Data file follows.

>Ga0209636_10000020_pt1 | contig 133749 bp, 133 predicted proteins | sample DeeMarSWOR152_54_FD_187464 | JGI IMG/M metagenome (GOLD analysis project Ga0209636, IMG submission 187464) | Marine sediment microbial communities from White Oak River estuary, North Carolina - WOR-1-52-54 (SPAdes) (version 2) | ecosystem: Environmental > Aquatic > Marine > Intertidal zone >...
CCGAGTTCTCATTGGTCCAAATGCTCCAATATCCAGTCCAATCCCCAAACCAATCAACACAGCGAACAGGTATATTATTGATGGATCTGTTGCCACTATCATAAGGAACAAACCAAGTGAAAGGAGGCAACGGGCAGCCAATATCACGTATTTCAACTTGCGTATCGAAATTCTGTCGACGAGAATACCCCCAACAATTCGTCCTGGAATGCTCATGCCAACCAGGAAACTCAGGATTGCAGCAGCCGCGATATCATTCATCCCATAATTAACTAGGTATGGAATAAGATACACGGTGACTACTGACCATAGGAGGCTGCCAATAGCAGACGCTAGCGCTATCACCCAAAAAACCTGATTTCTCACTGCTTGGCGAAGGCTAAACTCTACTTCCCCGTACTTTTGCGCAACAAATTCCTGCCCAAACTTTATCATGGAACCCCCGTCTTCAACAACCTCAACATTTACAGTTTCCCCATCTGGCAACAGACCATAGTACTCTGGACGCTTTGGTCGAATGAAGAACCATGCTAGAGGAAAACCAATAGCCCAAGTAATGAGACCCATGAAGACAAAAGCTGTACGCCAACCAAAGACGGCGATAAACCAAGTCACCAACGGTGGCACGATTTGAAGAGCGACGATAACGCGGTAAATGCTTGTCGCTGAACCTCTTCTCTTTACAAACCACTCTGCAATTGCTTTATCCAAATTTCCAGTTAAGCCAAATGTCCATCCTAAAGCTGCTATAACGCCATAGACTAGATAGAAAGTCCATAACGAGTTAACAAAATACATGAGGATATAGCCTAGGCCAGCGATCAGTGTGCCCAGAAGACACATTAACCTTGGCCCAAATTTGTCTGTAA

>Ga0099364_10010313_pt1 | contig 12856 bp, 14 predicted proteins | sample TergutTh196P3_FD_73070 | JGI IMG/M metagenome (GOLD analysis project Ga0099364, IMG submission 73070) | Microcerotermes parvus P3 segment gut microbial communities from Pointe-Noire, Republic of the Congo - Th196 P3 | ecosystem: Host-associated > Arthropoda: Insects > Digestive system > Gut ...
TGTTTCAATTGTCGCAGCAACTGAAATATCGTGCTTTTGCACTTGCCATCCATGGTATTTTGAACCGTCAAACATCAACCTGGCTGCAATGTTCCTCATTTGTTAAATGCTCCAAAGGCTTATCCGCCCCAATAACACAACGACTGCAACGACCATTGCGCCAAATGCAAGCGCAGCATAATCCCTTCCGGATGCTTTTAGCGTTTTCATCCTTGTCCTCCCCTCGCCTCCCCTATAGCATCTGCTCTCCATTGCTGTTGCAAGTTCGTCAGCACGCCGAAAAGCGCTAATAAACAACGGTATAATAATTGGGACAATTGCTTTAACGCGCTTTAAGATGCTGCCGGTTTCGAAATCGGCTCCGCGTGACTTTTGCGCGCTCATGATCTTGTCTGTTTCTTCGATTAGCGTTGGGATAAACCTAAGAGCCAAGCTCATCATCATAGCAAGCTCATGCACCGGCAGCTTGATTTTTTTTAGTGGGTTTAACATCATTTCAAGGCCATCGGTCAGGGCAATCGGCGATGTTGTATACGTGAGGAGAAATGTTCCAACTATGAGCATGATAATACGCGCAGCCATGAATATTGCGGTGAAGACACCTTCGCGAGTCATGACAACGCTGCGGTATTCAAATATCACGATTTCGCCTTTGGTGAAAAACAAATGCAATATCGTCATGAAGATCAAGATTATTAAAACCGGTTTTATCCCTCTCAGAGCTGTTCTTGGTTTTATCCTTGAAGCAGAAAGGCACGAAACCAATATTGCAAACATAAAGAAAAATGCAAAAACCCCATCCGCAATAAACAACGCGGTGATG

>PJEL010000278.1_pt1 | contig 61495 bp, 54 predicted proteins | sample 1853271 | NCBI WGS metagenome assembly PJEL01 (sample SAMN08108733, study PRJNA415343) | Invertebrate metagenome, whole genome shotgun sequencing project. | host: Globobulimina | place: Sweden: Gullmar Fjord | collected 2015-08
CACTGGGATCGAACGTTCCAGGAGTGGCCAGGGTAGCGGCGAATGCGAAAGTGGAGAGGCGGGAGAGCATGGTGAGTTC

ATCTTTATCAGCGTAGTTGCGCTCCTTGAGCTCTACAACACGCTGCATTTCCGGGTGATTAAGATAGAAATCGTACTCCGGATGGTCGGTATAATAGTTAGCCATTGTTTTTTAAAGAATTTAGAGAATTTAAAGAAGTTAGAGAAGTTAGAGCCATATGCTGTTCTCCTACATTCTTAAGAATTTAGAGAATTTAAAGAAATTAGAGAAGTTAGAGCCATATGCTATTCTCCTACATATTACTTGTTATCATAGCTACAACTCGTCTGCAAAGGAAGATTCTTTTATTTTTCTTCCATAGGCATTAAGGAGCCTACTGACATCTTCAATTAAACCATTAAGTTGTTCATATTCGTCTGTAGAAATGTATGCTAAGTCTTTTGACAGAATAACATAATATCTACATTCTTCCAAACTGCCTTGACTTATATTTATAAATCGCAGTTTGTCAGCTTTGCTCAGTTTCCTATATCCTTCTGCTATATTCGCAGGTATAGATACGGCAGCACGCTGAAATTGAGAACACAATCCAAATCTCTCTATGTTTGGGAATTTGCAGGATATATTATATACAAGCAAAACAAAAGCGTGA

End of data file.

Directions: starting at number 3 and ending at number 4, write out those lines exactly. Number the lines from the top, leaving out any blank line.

>Ga0099364_10010313_pt1 | contig 12856 bp, 14 predicted proteins | sample TergutTh196P3_FD_73070 | JGI IMG/M metagenome (GOLD analysis project Ga0099364, IMG submission 73070) | Microcerotermes parvus P3 segment gut microbial communities from Pointe-Noire, Republic of the Congo - Th196 P3 | ecosystem: Host-associated > Arthropoda: Insects > Digestive system > Gut ...
TGTTTCAATTGTCGCAGCAACTGAAATATCGTGCTTTTGCACTTGCCATCCATGGTATTTTGAACCGTCAAACATCAACCTGGCTGCAATGTTCCTCATTTGTTAAATGCTCCAAAGGCTTATCCGCCCCAATAACACAACGACTGCAACGACCATTGCGCCAAATGCAAGCGCAGCATAATCCCTTCCGGATGCTTTTAGCGTTTTCATCCTTGTCCTCCCCTCGCCTCCCCTATAGCATCTGCTCTCCATTGCTGTTGCAAGTTCGTCAGCACGCCGAAAAGCGCTAATAAACAACGGTATAATAATTGGGACAATTGCTTTAACGCGCTTTAAGATGCTGCCGGTTTCGAAATCGGCTCCGCGTGACTTTTGCGCGCTCATGATCTTGTCTGTTTCTTCGATTAGCGTTGGGATAAACCTAAGAGCCAAGCTCATCATCATAGCAAGCTCATGCACCGGCAGCTTGATTTTTTTTAGTGGGTTTAACATCATTTCAAGGCCATCGGTCAGGGCAATCGGCGATGTTGTATACGTGAGGAGAAATGTTCCAACTATGAGCATGATAATACGCGCAGCCATGAATATTGCGGTGAAGACACCTTCGCGAGTCATGACAACGCTGCGGTATTCAAATATCACGATTTCGCCTTTGGTGAAAAACAAATGCAATATCGTCATGAAGATCAAGATTATTAAAACCGGTTTTATCCCTCTCAGAGCTGTTCTTGGTTTTATCCTTGAAGCAGAAAGGCACGAAACCAATATTGCAAACATAAAGAAAAATGCAAAAACCCCATCCGCAATAAACAACGCGGTGATG